Almost every opponent the Browns have faced in 2015 can serve as an object lesson in how to run a team (as opposed to how the Browns do it). This week’s opponent, the Kansas City Chiefs, demonstrate:
- How to address a weakness by raiding a former team.
- How to pull out of a tailspin
Kansas City finished 9-7, and the reason was pretty clear. The Chiefs were third in defense (17.6 points allowed) but only 16th in offense (22.6 points scored).
Alex Smith held down the quarterback position capably, if not spectacularly. RB Jamaal Charles had his seventh consecutive season (a) averaging 5.0 yards a carry or more and (b) battling injuries.
Charles, who has four Pro Bowl berths and two All-Pro selections, might make the Hall of Fame someday. He would be an almost certain pick had injuries not kept him out of 17 games and limited him to part-time duty in 31 others.
At receiver, the Chiefs had spent three years hoping that Dwayne Bowe would regain the form he’d shown in 2008, 2010 and 2011. They told him that to look for a new team and made a 5-year, $55 million offer to Jeremy Maclin of the Eagles.
Browns, for reasons nobody else could comprehend, decided a 31-year-old receiver who hadn’t caught a single touchdown in 2014 was just what they needed. They offered $12.5 million, nine of which was guaranteed. Bowe, whose work ethic has always been hit-or-miss, apparently decided to take the money and retire on active duty.
2015 started acceptably for Kansas City, with a 27-20 win over Houston.
They lost game two 31-24 to Denver, turning the ball over five times. Embarrassing, but anyone can have a game like that.
Then they lost 38-28 to Green Bay. It was the Packers; the game was in Green Bay on Monday night. But it was two straight losses with #3 defense giving up over 30 points.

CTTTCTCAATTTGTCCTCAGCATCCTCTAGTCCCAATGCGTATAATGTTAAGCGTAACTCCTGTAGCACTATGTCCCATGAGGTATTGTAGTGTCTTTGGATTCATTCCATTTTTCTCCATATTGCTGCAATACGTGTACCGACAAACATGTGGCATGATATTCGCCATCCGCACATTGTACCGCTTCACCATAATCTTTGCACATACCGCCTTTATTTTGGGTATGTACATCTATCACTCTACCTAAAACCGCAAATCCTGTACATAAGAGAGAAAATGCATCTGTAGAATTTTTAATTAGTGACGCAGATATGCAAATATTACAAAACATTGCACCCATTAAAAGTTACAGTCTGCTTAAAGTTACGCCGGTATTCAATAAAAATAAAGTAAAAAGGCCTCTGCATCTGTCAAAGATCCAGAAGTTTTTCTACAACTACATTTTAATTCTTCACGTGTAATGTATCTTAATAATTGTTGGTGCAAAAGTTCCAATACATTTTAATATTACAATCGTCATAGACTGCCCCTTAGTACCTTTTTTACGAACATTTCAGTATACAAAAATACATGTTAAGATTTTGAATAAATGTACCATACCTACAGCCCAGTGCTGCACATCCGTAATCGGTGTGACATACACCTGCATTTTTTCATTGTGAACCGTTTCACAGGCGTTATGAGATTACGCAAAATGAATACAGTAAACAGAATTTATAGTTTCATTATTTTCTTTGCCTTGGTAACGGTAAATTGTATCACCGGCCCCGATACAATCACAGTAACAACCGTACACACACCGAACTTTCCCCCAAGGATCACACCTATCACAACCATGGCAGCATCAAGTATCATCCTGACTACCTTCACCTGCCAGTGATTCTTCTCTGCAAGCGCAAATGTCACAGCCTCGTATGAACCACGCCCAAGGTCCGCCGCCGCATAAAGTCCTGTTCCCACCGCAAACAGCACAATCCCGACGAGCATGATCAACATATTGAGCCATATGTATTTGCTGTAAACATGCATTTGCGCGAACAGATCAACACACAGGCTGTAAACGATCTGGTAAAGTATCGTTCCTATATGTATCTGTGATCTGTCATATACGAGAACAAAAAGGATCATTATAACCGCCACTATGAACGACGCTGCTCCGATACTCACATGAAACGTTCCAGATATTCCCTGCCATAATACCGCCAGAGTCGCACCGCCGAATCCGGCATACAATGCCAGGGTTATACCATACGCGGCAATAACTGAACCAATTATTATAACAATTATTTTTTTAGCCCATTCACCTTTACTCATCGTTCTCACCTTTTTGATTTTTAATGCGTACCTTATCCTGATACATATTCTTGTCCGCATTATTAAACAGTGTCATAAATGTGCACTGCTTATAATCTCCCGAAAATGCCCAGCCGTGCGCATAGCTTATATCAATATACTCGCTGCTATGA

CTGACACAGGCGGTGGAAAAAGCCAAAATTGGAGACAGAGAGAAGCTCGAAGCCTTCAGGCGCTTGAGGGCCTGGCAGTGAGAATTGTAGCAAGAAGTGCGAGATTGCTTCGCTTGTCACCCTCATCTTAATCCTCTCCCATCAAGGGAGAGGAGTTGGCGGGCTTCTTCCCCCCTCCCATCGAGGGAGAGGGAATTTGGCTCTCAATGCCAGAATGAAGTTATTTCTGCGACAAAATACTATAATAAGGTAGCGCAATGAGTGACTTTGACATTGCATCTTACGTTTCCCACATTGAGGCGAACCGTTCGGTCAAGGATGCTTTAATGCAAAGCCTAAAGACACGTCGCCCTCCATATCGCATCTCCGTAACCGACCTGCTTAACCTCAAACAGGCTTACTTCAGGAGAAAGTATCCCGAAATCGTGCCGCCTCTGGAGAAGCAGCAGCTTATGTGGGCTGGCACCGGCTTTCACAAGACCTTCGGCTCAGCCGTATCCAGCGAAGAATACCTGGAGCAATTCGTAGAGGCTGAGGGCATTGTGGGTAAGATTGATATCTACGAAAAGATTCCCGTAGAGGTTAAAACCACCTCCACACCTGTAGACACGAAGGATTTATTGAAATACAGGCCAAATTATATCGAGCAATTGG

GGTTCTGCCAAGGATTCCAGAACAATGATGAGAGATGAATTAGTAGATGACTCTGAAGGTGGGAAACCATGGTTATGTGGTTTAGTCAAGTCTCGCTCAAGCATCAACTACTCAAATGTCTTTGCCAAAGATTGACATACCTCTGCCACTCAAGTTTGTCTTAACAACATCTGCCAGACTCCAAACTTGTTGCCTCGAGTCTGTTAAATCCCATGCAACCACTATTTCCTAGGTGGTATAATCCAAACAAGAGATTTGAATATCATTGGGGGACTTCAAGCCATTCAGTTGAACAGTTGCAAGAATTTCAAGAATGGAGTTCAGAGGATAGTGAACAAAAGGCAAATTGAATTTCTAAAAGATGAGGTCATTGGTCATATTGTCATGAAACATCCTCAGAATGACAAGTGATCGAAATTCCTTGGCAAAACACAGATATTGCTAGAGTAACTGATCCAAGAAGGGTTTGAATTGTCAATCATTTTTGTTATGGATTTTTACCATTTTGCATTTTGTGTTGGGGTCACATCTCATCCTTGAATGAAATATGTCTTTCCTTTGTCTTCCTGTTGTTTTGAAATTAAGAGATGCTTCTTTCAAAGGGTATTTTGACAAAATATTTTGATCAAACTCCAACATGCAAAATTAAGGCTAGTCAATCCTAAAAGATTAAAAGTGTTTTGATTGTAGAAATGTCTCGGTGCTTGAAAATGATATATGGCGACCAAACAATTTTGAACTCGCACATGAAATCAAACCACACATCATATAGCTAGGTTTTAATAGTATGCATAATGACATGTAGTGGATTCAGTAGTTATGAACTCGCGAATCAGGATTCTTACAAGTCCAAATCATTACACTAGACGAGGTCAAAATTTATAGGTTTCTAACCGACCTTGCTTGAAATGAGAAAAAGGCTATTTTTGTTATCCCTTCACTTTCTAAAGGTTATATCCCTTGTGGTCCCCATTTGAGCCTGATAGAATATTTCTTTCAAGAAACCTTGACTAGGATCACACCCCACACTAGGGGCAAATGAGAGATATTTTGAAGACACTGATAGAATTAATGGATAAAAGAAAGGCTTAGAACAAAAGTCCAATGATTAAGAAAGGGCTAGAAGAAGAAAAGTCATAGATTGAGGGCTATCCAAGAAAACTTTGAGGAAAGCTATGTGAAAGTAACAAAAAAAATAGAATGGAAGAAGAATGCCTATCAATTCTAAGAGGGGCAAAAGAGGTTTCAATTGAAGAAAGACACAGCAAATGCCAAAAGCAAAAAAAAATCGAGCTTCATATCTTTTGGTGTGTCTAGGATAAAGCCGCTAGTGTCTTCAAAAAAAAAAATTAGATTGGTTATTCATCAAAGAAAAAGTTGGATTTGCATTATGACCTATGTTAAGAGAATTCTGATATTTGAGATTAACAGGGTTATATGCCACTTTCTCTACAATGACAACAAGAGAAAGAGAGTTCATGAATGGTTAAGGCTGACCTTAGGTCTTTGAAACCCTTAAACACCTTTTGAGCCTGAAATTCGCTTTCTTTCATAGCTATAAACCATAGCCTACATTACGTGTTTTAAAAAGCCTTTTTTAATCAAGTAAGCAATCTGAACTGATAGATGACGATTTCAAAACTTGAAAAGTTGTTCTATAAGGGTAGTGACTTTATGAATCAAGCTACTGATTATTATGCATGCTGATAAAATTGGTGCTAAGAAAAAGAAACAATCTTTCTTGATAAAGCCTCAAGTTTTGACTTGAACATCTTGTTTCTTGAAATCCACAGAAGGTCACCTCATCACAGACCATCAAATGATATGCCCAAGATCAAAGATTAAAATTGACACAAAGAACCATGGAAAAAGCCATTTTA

Then they lost 36-21 to Cincinnati. The Bengals were undefeated; it was also on the road. But it’s three straight weeks of 30+ points.
The next week they held Chicago to 18 points– but scored only 17. And in the game, Charles went down for the year.
When they lost 16-10 to Minnesota, I put game 15 back into the “win” column for Cleveland for four reasons:
- Teams with playoff hopes that start 1-5 usually don’t turn things around.
- In 2014, the Chiefs had run 420 times and thrown only 493; they were missing their #1 running back.
- The 2014 Chiefs, despite turning the ball over only 17 times (fourth-best in the league) had finished with a -3 turnover ratio, because the defense had only 14 takeaways. After six games of 2015, they were -2. Only 8 turnovers– but only 6 takeaways.
- The 2014 Chiefs gotten 46 sacks. They had only 13.
Since that point, the Chiefs are 8-0. Except for a 10-3 win against the Chargers and a 30-22 win against Buffalo, they’ve won every game by at least 10 points.
- The offense still doesn’t turn the ball over– it has only 4 during the streak (two against Oakland; two against the Chargers). But the defense has gone nuts. They’ve forced 21, to boost the ratio to +15. Their #1 pick, CB Marcus Peters, has seven interceptions and a forced fumble.
- When a team gets turnovers in bunches, it is almost always due to pressure. The Chiefs have 28 sacks in the last 8 games. LB Justin Houston (who had 22 sacks last year) only has 7.5, but his teammates have more than picked up the slack.
- Rather than toss the run out the window– having Smith throw more, and pretending that lateral passes (like the Browns use) are the same as running between the tackles– the Chiefs went “next man up.”
Second-year back Charcandrick West didn’t have any carries a year ago. He had only 21 for 81 yards in the first six games. But he has 112 for 457 (4.1 per carry) in the last eight games. The reason he isn’t getting more work is that Spencer Ware (who’d been on the practice squad until Charles went down) has 51 carries for 312 yards (that’s 6 yards a carry).
Smith, who always has been able to run, is carrying the ball about 50% more. And whether it’s a veteran rising to the challenge or Maclin (79 catches on 113 targets for 985 yards and 6 scores) and TE Travis Kelce (65-93 for 822 yards and 4 TDs) giving him more reliable deep threats, Smith isn’t dinking and dunking as much as he used to. His 7.6 yards per pass is the second-highest of his career.